On 26th July 1798, H.M.S. Brilliant sighted two French frigates moored off Tenerife which, as soon as they spotted her British colours, weighed anchor and gave chase. Both French vessels were significantly larger and better armed than Brilliant which, despite cutting away her anchors and boats, soon found herself overtaken. Despite the enemy's overwhelming superiority of firepower, Brilliant gave a good account of herself although by midnight, her crew was tiring from the unequal struggle. Fortunately, just as the French frigates closed in for the coup de grâce, a fresh breeze sprang up and Brilliant was able to get away under cover of darkness.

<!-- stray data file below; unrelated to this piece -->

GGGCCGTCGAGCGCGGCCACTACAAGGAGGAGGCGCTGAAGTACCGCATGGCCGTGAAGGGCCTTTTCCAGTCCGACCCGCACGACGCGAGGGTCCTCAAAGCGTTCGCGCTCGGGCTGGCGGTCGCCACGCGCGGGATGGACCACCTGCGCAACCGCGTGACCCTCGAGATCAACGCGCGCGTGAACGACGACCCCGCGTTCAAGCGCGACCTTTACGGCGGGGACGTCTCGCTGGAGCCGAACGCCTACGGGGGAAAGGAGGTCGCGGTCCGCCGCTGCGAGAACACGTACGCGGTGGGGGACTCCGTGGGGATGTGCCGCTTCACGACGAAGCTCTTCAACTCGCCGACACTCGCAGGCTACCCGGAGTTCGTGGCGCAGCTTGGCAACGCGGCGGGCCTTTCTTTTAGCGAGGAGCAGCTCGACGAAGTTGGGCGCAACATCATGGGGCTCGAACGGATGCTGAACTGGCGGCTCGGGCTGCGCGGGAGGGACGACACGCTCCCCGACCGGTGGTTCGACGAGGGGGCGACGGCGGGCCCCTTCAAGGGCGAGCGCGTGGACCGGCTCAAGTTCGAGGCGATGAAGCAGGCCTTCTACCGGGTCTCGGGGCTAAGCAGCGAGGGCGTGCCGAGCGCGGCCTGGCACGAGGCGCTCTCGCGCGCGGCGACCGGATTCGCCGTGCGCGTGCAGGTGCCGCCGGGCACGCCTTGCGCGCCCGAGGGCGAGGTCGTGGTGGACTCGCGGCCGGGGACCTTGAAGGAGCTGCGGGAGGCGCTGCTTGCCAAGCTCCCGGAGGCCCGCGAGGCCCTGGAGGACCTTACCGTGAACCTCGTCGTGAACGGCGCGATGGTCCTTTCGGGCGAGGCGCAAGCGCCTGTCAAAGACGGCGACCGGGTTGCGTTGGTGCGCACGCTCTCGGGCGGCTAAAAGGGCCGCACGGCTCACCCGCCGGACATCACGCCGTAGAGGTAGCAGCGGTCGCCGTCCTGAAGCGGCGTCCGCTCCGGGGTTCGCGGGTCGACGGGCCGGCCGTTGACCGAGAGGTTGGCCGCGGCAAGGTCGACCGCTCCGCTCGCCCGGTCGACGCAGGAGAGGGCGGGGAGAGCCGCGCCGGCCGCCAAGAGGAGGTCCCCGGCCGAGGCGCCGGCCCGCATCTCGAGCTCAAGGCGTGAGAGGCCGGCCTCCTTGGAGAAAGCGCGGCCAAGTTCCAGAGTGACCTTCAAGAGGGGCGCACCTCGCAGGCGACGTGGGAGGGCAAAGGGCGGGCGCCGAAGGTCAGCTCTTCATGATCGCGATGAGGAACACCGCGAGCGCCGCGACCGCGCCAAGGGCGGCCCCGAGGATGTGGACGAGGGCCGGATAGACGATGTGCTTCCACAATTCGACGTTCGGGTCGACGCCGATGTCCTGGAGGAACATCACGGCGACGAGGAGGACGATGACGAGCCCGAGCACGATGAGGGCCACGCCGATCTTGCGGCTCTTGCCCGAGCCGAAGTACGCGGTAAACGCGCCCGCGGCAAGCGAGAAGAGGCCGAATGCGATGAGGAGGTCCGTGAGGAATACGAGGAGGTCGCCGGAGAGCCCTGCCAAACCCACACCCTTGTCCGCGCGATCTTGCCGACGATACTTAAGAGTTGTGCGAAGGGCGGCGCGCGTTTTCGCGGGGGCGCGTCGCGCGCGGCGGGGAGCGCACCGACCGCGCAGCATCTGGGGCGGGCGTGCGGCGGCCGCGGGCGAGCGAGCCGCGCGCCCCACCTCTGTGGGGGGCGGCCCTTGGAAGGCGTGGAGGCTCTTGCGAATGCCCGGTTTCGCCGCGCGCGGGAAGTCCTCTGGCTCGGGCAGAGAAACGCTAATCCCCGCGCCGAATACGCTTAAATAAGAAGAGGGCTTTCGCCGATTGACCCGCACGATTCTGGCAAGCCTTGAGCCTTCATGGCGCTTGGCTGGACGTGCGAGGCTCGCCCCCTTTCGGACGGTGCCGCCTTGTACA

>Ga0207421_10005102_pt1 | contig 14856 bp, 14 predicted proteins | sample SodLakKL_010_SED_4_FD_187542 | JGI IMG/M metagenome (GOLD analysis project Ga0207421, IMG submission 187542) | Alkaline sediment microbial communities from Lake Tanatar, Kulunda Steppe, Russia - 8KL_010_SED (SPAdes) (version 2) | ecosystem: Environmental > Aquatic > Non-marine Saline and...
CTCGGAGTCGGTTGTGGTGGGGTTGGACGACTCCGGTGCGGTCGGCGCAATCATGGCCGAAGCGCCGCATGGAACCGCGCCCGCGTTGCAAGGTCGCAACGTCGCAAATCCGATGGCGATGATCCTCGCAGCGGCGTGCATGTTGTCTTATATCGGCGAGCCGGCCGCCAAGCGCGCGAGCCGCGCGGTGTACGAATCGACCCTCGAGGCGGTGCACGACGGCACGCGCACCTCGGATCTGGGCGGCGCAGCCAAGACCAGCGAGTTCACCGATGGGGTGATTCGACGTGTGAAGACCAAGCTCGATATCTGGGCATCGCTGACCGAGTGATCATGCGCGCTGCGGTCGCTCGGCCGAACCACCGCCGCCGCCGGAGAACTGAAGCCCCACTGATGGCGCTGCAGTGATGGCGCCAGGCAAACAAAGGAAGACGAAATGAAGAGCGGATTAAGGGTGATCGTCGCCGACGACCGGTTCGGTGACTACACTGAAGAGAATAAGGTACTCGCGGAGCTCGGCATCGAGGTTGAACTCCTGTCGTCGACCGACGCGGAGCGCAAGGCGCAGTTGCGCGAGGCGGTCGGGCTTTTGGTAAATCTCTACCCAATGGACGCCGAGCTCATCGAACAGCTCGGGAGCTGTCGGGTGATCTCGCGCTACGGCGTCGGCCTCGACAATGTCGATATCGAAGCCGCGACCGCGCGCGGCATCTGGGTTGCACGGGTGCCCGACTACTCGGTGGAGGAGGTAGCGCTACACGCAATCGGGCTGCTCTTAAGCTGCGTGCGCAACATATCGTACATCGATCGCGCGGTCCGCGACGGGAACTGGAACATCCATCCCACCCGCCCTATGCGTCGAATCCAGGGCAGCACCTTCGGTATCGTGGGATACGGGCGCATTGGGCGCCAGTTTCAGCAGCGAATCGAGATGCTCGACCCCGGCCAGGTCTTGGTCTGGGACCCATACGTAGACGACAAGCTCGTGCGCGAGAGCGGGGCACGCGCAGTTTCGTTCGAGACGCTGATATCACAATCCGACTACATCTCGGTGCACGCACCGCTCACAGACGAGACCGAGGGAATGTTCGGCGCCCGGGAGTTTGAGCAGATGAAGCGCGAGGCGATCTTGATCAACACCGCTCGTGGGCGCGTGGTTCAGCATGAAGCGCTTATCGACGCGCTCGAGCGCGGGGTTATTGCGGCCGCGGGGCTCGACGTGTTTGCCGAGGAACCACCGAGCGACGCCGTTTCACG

The defeat of H.M.S. Java was one of the several celebrated frigate actions of the Anglo-American War of 1812. Java, a captured French frigate absorbed into the Royal Navy in 1811, was en route to Bombay late in 1812 when she found it necessary to put into the Brazilian port of San Salvadore for fresh water. On the morning of 29th December, she sighted a vessel flying no colours and gave chase; her adversary turned out to be the American frigate Constitution which, despite the initial damage caused by Java's opening broadside, soon gained the upper hand. After about two hours Java was seriously damaged and at 6 o'clock, by which time the furious engagement had lasted fully four hours, she struck her colours and surrendered. The next day, Java's smouldering hulk, far too damaged to justify repair, was put to the torch and thereby provided the United States with a major propaganda coup as the year ended.